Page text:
Robert Mondavi Reserve Chardonnay 2005
Born to a French family in Morocco and raised in France, Genevieve’s formal wine education began under the tutelage of the legendary “three fathers” of modern enology—Jean Ribereau-Gayon; his son, Pascal Ribereau-Gayon; and Emile Peynaud—with whom she studied at the University of Bordeaux, France. After receiving her National Diploma of Enology 1974, she returned to her family’s vineyards in Corsica and France, which she managed from 1974 to 1977. Concurrently, she also owned and operated her own enology laboratory in Provence and served as consulting enologist to many French chateaux in the mid-seventies. Drawn to Robert Mondavi Winery’s philosophy in winemaking and winegrowing, Genevieve moved to the Napa Valley in 1978. She recognized in Robert Mondavi her father’s holistic approach to quality. “It starts with the earth, the legacy of what she had received from her ancestors and what she was going to leave for the future generation,” she says. “We must work to maintain the land, to grow so that we all live in symbiosis: the earth, the vines, the people—care creates quality.” From 1978–1979, she fully absorbed this philosophy, working at Robert Mondavi Winery as a lab enologist and an assistant enologist. Deeply interested in the winemaking revolution taking hold in the state, Genevieve continued exploring California for the next decade, holding several consulting positions. Genevieve’s connection to Robert Mondavi returned in 1989, when she became Director of Production at Opus One Winery. Then, in 1997, she came full circle as the Director of Winemaking at Robert Mondavi Winery.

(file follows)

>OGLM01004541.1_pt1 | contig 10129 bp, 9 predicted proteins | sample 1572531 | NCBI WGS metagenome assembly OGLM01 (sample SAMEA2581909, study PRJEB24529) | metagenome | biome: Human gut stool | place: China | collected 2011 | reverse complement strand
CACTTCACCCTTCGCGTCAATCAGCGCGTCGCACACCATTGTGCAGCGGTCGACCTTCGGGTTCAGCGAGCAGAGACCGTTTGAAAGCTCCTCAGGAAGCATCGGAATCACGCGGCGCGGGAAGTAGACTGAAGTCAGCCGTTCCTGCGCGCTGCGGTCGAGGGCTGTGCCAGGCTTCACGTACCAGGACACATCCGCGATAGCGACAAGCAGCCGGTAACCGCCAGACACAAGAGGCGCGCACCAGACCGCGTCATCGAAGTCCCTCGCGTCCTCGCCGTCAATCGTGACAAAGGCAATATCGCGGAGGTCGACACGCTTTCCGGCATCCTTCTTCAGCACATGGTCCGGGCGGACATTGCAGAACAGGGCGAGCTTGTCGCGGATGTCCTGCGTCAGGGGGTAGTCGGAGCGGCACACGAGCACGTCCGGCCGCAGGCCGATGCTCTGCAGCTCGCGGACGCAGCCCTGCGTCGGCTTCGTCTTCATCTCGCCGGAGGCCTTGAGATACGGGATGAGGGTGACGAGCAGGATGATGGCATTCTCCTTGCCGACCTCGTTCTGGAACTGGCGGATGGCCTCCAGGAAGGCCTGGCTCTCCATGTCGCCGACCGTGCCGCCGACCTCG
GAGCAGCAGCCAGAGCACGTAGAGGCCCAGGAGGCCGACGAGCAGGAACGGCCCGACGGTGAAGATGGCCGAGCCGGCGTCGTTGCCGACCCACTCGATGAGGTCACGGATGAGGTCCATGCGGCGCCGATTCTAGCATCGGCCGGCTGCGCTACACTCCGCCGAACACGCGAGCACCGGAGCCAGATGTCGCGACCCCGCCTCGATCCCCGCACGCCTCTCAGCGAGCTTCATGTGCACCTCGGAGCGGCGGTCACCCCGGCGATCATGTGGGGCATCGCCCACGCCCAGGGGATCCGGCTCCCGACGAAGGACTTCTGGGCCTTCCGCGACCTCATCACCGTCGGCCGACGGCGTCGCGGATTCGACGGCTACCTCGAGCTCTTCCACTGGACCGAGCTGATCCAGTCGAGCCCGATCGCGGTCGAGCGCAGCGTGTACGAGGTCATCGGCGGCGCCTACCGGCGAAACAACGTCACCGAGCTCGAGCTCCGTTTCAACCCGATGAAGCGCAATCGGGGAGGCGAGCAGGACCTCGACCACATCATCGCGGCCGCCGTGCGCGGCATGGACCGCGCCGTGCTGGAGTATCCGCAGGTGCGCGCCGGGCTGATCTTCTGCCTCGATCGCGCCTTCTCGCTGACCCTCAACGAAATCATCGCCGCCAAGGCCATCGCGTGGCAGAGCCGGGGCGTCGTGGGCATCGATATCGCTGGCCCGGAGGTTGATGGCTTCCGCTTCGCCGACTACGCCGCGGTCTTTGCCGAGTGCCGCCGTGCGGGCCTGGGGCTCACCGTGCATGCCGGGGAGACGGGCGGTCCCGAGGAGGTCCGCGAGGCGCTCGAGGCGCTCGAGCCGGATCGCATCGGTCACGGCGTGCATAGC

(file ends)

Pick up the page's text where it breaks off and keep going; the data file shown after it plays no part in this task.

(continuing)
Known for elegant wines that combine power and finesse, Carneros is set in the rolling hills that straddle the southernmost parts of both Sonoma and Napa counties. The cooling winds from the abutting San Pablo Bay, combined with lots of midday California sunshine, create an ideal environment for producing wines with a perfect balance of crisp acidity and well-ripened fruit.
One of the most popular and versatile white wine grapes, Chardonnay offers a wide range of flavors and styles depending on where it is grown and how it is made. While it tends to flourish in most environments, Chardonnay from its Burgundian homeland produces some of the most remarkable and longest lived examples. California produces both oaky, buttery styles and leaner, European-inspired wines. Somm Secret—The Burgundian subregion of Chablis, while typically using older oak barrels, produces a bright style similar to the unoaked style. Anyone who doesn't like oaky Chardonnay would likely enjoy Chablis.